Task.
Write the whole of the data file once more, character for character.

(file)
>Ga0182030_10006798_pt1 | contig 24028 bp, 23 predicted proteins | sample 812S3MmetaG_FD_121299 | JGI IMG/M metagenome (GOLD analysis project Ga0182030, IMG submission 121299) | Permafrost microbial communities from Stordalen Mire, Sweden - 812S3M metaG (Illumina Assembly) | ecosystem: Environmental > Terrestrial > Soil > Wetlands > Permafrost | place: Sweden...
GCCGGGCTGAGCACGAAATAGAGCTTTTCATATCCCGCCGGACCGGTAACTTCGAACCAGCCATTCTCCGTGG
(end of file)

>Ga0182030_10006798_pt1 | contig 24028 bp, 23 predicted proteins | sample 812S3MmetaG_FD_121299 | JGI IMG/M metagenome (GOLD analysis project Ga0182030, IMG submission 121299) | Permafrost microbial communities from Stordalen Mire, Sweden - 812S3M metaG (Illumina Assembly) | ecosystem: Environmental > Terrestrial > Soil > Wetlands > Permafrost | place: Sweden...
GCCGGGCTGAGCACGAAATAGAGCTTTTCATATCCCGCCGGACCGGTAACTTCGAACCAGCCATTCTCCGTGG